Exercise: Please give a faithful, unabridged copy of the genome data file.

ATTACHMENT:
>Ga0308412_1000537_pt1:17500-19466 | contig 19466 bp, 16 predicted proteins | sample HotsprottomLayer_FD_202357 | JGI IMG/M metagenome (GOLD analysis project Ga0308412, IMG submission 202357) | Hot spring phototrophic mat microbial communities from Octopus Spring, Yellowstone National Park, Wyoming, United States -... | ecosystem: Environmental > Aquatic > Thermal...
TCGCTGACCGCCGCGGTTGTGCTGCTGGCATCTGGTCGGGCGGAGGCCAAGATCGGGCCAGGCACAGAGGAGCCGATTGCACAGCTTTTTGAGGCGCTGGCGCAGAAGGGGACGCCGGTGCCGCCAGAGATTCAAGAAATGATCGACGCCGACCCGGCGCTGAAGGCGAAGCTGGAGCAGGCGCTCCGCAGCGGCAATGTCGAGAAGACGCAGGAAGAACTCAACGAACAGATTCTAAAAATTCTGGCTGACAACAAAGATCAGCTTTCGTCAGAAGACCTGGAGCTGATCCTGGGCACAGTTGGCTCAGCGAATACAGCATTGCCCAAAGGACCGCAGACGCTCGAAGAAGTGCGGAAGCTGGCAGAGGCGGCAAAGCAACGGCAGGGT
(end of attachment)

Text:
>Ga0308412_1000537_pt1:17500-19466 | contig 19466 bp, 16 predicted proteins | sample HotsprottomLayer_FD_202357 | JGI IMG/M metagenome (GOLD analysis project Ga0308412, IMG submission 202357) | Hot spring phototrophic mat microbial communities from Octopus Spring, Yellowstone National Park, Wyoming, United States -... | ecosystem: Environmental > Aquatic > Thermal...
TCGCTGACCGCCGCGGTTGTGCTGCTGGCATCTGGTCGGGCGGAGGCCAAGATCGGGCCAGGCACAGAGGAGCCGATTGCACAGCTTTTTGAGGCGCTGGCGCAGAAGGGGACGCCGGTGCCGCCAGAGATTCAAGAAATGATCGACGCCGACCCGGCGCTGAAGGCGAAGCTGGAGCAGGCGCTCCGCAGCGGCAATGTCGAGAAGACGCAGGAAGAACTCAACGAACAGATTCTAAAAATTCTGGCTGACAACAAAGATCAGCTTTCGTCAGAAGACCTGGAGCTGATCCTGGGCACAGTTGGCTCAGCGAATACAGCATTGCCCAAAGGACCGCAGACGCTCGAAGAAGTGCGGAAGCTGGCAGAGGCGGCAAAGCAACGGCAGGGT